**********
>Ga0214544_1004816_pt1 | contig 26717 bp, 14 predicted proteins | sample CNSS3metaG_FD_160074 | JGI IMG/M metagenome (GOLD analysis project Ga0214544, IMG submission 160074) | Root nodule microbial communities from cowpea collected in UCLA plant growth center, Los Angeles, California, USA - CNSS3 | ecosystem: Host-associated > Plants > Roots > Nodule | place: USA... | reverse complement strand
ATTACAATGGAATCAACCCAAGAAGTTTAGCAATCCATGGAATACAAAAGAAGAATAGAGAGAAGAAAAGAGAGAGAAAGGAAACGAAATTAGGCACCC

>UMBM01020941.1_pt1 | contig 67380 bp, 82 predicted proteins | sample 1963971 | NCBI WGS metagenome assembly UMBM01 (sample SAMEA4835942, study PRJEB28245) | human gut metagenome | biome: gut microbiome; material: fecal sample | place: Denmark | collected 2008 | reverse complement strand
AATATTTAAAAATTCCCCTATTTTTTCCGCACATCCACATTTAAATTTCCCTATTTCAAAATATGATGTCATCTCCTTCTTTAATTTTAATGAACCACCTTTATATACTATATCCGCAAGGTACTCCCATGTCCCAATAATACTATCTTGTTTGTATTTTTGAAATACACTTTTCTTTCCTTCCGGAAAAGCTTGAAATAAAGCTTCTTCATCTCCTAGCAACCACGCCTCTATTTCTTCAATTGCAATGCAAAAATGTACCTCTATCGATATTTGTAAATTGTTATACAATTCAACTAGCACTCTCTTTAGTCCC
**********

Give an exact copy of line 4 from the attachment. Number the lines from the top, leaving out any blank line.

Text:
AATATTTAAAAATTCCCCTATTTTTTCCGCACATCCACATTTAAATTTCCCTATTTCAAAATATGATGTCATCTCCTTCTTTAATTTTAATGAACCACCTTTATATACTATATCCGCAAGGTACTCCCATGTCCCAATAATACTATCTTGTTTGTATTTTTGAAATACACTTTTCTTTCCTTCCGGAAAAGCTTGAAATAAAGCTTCTTCATCTCCTAGCAACCACGCCTCTATTTCTTCAATTGCAATGCAAAAATGTACCTCTATCGATATTTGTAAATTGTTATACAATTCAACTAGCACTCTCTTTAGTCCC